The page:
Connemara Ponies are originally from western Ireland, where the harsh landscape developed them into hardy, athletic, and sure-footed mounts. They developed a kind temperament and can thrive with the most basic of care. Perhaps one of their most amazing characteristics is their incredible athleticism, including jumping over seven feet.
Ireland has a thriving equestrian culture. They also love to jump their horses. It was here, with this mixture of prime conditions, that the Connemara breed developed. “Savage beauty” is how Oscar Wilde, the writer, referred to the Connemara region of Ireland. One can imagine what kind of pony or horse is needed to survive in these conditions.
Connemara ponies survived and thrived. They’ve honed their athleticism and friendly temperaments over hundreds of years, making them a beloved and popular choice among children and small adults alike. They have a strong type and are now found worldwide, even though the first breed registry didn’t form until 1923.
History of Connemara Ponies
The history of Connemara ponies is over 2,000 years old and dates to the Irish Hobby horse that was popular in the country in the 13th century. The Vikings brought Scandinavian horses to Ireland with them, and these horses also probably played a role in the breed’s development.
Then, in the 1500s, a Spanish Armada ship with Andalusians aboard sank off the western coast of Ireland. The horses survived the shipwreck and swam to shore and managed to survive in this desolate landscape of moors, bogs, and rocky mountains.
The area is just as tough for humans to survive in, and locals started capturing and taming the horses to help them survive. Each family or farmer could really only afford to keep one horse, and they chose a mare. They would breed the mare each year, and then sell the foal for income. Arabian and Thoroughbred blood added speed and stamina.
One thing is certain, the Connemara breed characteristics have developed a beautiful animal. First, there are two sizes, ponies and horses. Their height ranges from 13 to 15 hands, although 14 to 14.2 hands are the average height, making most ponies.
Grey and buckskin are the most common colors. Connemara ponies can also be bay, chestnut, brown, black, palomino, or roan. Many ponies also have white markings.
They have a compact size for their height, weighing 700 to 850 pounds, with a deep chest and heart girth. Their legs are long and muscular, which is probably one of the reasons they’re such good jumpers. Connemara ponies have large, kind, and wide-set eyes and adorable ears that tip slightly in. Their friendly and good-natured temperaments make them beloved by all who know the breed. Connemaras truly enjoy being with people and want to please them.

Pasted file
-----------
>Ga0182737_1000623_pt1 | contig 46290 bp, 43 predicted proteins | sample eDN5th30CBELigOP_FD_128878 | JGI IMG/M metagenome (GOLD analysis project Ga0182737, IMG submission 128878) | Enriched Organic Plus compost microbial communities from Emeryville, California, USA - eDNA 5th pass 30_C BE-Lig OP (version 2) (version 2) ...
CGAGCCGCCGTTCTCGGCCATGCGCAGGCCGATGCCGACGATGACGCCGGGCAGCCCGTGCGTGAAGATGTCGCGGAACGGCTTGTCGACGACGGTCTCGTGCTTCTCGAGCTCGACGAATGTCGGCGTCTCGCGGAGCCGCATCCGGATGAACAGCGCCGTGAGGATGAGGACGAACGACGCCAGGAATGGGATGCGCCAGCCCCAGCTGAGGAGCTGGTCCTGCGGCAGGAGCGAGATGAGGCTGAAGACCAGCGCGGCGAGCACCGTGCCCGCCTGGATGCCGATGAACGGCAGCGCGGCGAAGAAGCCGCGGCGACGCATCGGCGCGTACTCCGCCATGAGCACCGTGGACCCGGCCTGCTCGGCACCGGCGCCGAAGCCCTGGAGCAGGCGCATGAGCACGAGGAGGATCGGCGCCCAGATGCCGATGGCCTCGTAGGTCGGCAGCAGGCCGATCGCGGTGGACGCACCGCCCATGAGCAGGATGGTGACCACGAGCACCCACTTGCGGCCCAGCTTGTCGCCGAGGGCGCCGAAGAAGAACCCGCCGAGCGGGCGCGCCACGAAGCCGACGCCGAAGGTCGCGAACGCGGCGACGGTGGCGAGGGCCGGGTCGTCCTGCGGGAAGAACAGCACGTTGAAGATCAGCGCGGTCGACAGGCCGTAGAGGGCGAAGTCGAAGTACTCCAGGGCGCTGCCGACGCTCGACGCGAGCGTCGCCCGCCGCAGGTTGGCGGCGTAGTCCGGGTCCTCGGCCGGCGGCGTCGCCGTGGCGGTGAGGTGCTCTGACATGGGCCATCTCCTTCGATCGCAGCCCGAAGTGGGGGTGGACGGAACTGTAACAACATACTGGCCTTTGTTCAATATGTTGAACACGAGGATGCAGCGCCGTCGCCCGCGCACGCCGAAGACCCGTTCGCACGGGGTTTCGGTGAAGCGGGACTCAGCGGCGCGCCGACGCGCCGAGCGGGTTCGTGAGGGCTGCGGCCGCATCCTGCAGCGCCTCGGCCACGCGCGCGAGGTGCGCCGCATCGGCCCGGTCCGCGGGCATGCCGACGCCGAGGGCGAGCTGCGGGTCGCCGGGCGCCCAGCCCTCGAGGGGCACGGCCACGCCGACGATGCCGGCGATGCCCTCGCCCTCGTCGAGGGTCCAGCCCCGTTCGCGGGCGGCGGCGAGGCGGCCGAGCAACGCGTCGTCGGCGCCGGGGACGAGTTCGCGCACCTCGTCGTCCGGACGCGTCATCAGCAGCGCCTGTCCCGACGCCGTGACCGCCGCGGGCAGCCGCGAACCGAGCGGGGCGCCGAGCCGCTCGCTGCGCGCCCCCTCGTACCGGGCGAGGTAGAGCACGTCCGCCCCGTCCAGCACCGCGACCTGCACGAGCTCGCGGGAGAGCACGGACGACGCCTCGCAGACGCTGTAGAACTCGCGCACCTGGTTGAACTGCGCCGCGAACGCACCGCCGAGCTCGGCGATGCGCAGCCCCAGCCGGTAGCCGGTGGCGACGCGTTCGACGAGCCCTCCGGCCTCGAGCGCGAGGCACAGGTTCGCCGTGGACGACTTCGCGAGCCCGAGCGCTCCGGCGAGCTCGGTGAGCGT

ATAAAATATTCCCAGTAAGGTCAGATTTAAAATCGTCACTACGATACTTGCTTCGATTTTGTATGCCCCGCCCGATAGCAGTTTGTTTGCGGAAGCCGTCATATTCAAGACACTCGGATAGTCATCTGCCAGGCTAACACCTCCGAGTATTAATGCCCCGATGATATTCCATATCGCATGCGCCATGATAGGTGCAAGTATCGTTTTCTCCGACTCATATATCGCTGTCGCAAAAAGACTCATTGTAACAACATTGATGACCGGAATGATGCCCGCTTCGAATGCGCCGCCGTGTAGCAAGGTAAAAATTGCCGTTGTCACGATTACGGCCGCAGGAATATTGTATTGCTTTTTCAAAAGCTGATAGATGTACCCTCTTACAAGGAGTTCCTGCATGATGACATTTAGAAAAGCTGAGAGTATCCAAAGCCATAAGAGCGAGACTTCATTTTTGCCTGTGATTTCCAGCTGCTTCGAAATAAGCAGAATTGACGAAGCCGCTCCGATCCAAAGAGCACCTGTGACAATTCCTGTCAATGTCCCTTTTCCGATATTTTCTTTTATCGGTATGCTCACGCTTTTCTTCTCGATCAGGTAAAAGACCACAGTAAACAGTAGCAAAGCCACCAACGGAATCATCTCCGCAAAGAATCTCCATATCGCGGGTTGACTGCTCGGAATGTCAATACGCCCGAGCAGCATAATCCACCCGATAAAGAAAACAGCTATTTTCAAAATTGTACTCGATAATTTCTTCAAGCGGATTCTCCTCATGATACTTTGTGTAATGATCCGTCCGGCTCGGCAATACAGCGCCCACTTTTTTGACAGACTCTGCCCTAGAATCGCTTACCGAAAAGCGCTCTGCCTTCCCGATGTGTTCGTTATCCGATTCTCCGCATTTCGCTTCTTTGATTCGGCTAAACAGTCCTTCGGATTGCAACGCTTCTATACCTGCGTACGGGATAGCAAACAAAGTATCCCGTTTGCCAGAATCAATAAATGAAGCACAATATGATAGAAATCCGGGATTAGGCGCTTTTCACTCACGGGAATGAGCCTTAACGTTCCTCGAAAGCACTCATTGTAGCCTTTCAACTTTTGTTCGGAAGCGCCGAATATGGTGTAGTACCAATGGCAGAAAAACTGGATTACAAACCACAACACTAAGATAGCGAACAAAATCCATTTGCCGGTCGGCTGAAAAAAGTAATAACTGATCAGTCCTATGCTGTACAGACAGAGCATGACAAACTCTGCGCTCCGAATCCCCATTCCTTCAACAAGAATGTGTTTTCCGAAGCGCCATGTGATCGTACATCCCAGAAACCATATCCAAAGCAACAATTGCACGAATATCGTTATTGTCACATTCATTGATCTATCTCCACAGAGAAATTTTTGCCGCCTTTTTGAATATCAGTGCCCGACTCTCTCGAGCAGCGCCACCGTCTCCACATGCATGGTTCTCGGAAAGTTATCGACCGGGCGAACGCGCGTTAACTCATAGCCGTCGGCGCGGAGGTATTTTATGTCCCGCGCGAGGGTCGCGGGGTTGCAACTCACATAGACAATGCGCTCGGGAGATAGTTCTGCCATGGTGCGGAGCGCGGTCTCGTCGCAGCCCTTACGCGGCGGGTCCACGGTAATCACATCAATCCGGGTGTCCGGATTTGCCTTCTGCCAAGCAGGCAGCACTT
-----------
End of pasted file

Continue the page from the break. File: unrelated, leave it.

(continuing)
Amazing Jumpers and Famous Horses
Connemara ponies have many wonderful attributes and fans. Their amazing jumping ability has put them on the map, and thanks to several famous horses, also earned them new legions of fans. These aren’t cross rails that the horses are jumping. One Connemara cleared fences over seven feet tall, while another was an Olympic competitor, and the third shared his versatility and temperament.
Let’s start with one of the earliest amazing Connemara jumpers. Think of a 22-year-old horse. The one you’re thinking of is probably headed towards its golden years. The Nugget was 22 years old in 1935. That same year, he cleared a jump that was 7’ and 2” tall, setting a world record. Other Connemara ponies and horses have since matched and outdone him. But that’s an incredible accomplishment at any age, let alone age 22. Go, Nugget, go!
Next, Little Squire came along. He was not to be outdone by Nugget. He was only 13.2 hands, so the “little” moniker in his name was honest. Little Squire proved that good things come in small packages when he handily cleared a 7-foot jump at Madison Square Garden in 1935.
It wasn’t long before the Connemara ponies were knocking on the door of Olympic equestrian sports. Stroller was a 14.1-hand Connemara pony cross and the first from the breed to compete in the Olympics. He represented Great Britain in show jumping in 1968 and won the individual bronze with his rider, Marion Coakes. The bay gelding had a Thoroughbred sire and a Connemara pony dam.
Years later, Hideaway’s Erin Go Bragh competed in eventing, winning at the Groton Horse Trials against some of the best in the United States in 1991. But here’s the thing with Go Bragh, he also successfully competed as a driving horse. Talk about versatility. He also had a kind temperament, a trait that he passed on to over 200 foals.
Connemara Ponies Today
Connemara ponies are found throughout the world today. They remain beloved by those who own and ride them. Their friendly, easygoing personalities and incredible athletic ability make them popular in the show ring and for pleasure riding. Many use the breed in show jumping, dressage, and eventing. Driving, western pleasure, and foxhunting are other disciplines where they excel. The breed’s versatility means they can do whatever their rider wants to do.
The Clifden Show is the breed’s largest showcase. Clifden is a city in the Connemara region of Ireland where the first breed society formed in 1923. The show is held here on the third August Thursday each year. The show regularly draws over 400 Connemara ponies and breed enthusiasts from around the world attend.
At the end of the day, Connemara ponies become your best friend. The shows, jumping feats, and ribbons are all wonderful, but it’s the animal themselves that make the difference. Connemara ponies take their riders on a journey and create a special bond that lasts a lifetime.
Sources: American Connemara Pony Society, Horse & Hound, International Museum of the Horse, and United States Equestrian Federation.